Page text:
G then able to bind inner PM phospholipids as well as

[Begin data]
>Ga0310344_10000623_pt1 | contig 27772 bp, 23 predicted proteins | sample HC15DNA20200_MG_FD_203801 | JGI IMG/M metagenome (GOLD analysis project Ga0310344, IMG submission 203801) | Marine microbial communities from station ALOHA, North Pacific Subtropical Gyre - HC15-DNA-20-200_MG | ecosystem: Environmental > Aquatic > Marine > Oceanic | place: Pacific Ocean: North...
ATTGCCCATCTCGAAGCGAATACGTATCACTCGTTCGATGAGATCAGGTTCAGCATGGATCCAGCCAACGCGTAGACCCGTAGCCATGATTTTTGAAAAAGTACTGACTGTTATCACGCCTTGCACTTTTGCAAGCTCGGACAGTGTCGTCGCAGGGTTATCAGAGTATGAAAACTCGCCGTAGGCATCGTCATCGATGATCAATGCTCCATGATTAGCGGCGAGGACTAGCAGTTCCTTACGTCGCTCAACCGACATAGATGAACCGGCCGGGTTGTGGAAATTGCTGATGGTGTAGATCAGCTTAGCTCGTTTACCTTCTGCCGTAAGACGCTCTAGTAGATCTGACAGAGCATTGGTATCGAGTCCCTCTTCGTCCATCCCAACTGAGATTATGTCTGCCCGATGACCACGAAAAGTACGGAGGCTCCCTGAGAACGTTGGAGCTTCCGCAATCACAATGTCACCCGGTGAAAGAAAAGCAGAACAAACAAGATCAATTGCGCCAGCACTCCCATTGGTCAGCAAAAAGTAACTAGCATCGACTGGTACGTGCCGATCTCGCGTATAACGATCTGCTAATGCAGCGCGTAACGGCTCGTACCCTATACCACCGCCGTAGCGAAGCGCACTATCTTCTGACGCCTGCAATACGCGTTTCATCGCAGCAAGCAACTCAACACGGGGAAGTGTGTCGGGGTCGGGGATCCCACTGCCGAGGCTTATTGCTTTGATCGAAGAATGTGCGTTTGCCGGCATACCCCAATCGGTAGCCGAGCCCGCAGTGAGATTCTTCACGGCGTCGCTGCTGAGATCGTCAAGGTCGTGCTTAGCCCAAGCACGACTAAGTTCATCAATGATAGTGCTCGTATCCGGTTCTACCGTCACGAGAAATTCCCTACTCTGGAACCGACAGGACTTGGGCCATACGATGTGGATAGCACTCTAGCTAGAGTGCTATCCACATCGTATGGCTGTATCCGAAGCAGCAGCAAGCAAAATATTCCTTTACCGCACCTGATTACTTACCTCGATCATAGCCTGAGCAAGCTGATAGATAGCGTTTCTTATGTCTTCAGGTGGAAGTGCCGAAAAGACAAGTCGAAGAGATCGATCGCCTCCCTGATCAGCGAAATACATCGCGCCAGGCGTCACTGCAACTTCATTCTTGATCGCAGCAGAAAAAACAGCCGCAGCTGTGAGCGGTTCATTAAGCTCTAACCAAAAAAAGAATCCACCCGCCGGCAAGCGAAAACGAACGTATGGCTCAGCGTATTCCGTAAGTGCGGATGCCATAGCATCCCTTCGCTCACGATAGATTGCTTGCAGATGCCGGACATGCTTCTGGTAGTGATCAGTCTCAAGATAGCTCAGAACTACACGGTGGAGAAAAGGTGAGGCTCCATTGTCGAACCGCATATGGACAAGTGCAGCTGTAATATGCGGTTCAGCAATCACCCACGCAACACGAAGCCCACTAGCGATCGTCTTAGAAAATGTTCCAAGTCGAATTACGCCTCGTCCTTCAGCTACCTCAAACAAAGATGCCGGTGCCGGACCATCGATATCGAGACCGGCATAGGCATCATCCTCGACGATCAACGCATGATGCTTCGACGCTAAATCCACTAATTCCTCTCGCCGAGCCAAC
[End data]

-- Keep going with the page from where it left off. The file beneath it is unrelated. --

G then able to bind inner PM phospholipids as well as cytoplasmic membranes of organelles (Fig. 3d; Table 1); and/or (ii) incubated with cells to target outer leaflet phospholipids after transbilayer flip-flop. The pleckstrin homology (PH) domain is one of these well-characterized probes specific for phosphoinositides (PIs; [122]). The 100 amino acid-PH domain is contained in several proteins, such as pleckstrin or phospholipase C (PLC), with distinct binding affinity for GSK-AHAB site different PIs [123]. For instance, PH domain of PLC (PH-PLC) has a high affinity for phosphatidylinositol-4,5-bisphosphate (PIP2) [124, 125]. The discoidin C2 domain is another probe, specific for phosphatidylserine (PS). The 160 amino acid-discoidin C2 domain is present in blood coagulation factors V and VIII, milk fat globule-EGF factor 8 (MFGE8; also known as lactadherin [Lact-C2]) and other plasma proteins. PH or discoidin C2 domains can be fluorescently tagged, allowing to study phospholipid membrane distribution [126-128]. Other globular domains capable to bind phospholipids at the membrane surface include: (i) the FYVE zinc finger domain found in EEA1 (Early Endosome Antigen 1) a.o. that binds to phosphatidylinositol-3-phosphate (PI3P); and (ii) the calcium-dependent phospholipid binding Annexins, such as Annexin A2, which preferentially interacts with PIP2, or Annexin A5, which is currently the most commonly used probe for PS targeting at outer PM leaflet [129]. To further overcome limitation due to lack of PS labeling at the luminal membrane leaflet of organelles. Parton and coll. recently developed a novel on-section labeling approach on fast-frozen sample using purified GST (glutathione-S-transferase)-Lact-C2 fusion protein followed by transmission electron microscopy. This technique is based on PM01183 site high-pressure freezing, freeze-substitution with minimal fixatives and embedding at low temperature. Sections are then fixed, labeled with purified GST-Lact-C2 and followed by detection with anti-GST antibody and protein A?Author Manuscript Author Manuscript Author Manuscript Author ManuscriptProg Lipid Res. Author manuscript; available in PMC 2017 April 01.Carquin et al.Pagegold. Such method avoids cell permeabilization as well as detergent extraction [126]. For more details on phospholipid-binding domains, please refer to [130]. Similarly to other probes, this approach also presents limitations including perturbation of normal lipid function upon high expression and high variability of affinity and specificity [129, 131]. 3.1.3. Antibodies, Fab fragments and nanobodies–Antibodies have been recognized as gold standard to detect proteins. Interestingly, several antibodies have also been generated to decorate PM lipids (Fig. 3e). For example, there are monoclonal antibodies (mAbs) produced to detect specific GSLs expressed during the differentiation of oligodendrocytes and used for studying their in vitro maturation: (i) the mAb A2B5, against gangliosides GD3, GT3 and O-acetylated GT3 in early oligodendrocyte progenitors; (ii) the mAb O4, against sulfated GSLs expressed by late progenitors; and (iii) the mAb O1 and the mAb Ranscht, against galactosylceramides in mature oligodendrocytes (for a review, see [132]). These antibodies have revealed submicrometric GSL-enriched domains at different stages of oligodendrocyte differentiation, as illustrated in Table 1. Although less developed, antibodies are also used to decorate phospholipids. For example, the role of PS do.G then able to bind inner PM phospholipids as well as cytoplasmic membranes of organelles (Fig. 3d; Table 1); and/or (ii) incubated with cells to target outer leaflet phospholipids after transbilayer flip-flop. The pleckstrin homology (PH) domain is one of these well-characterized probes specific for phosphoinositides (PIs; [122]). The 100 amino acid-PH domain is contained in several proteins, such as pleckstrin or phospholipase C (PLC), with distinct binding affinity for different PIs [123]. For instance, PH domain of PLC (PH-PLC) has a high affinity for phosphatidylinositol-4,5-bisphosphate (PIP2) [124, 125]. The discoidin C2 domain is another probe, specific for phosphatidylserine (PS). The 160 amino acid-discoidin C2 domain is present in blood coagulation factors V and VIII, milk fat globule-EGF factor 8 (MFGE8; also known as lactadherin [Lact-C2]) and other plasma proteins. PH or discoidin C2 domains can be fluorescently tagged, allowing to study phospholipid membrane distribution [126-128]. Other globular domains capable to bind phospholipids at the membrane surface include: (i) the FYVE zinc finger domain found in EEA1 (Early Endosome Antigen 1) a.o. that binds to phosphatidylinositol-3-phosphate (PI3P); and (ii) the calcium-dependent phospholipid binding Annexins, such as Annexin A2, which preferentially interacts with PIP2, or Annexin A5, which is currently the most commonly used probe for PS targeting at outer PM leaflet [129]. To further overcome limitation due to lack of PS labeling at the luminal membrane leaflet of organelles. Parton and coll. recently developed a novel on-section labeling approach on fast-frozen sample using purified GST (glutathione-S-transferase)-Lact-C2 fusion protein followed by transmission electron microscopy. This technique is based on high-pressure freezing, freeze-substitution with minimal fixatives and embedding at low temperature. Sections are then fixed, labeled with purified GST-Lact-C2 and followed by detection with anti-GST antibody and protein A?Author Manuscript Author Manuscript Author Manuscript Author ManuscriptProg Lipid Res. Author manuscript; available in PMC 2017 April 01.Carquin et al.Pagegold. Such method avoids cell permeabilization as well as detergent extraction [126]. For more details on phospholipid-binding domains, please refer to [130]. Similarly to other probes, this approach also presents limitations including perturbation of normal lipid function upon high expression and high variability of affinity and specificity [129, 131]. 3.1.3. Antibodies, Fab fragments and nanobodies–Antibodies have been recognized as gold standard to detect proteins. Interestingly, several antibodies have also been generated to decorate PM lipids (Fig. 3e). For example, there are monoclonal antibodies (mAbs) produced to detect specific GSLs expressed during the differentiation of oligodendrocytes and used for studying their in vitro maturation: (i) the mAb A2B5, against gangliosides GD3, GT3 and O-acetylated GT3 in early oligodendrocyte progenitors; (ii) the mAb O4, against sulfated GSLs expressed by late progenitors; and (iii) the mAb O1 and the mAb Ranscht, against galactosylceramides in mature oligodendrocytes (for a review, see [132]). These antibodies have revealed submicrometric GSL-enriched domains at different stages of oligodendrocyte differentiation, as illustrated in Table 1. Although less developed, antibodies are also used to decorate phospholipids. For example, the role of PS do.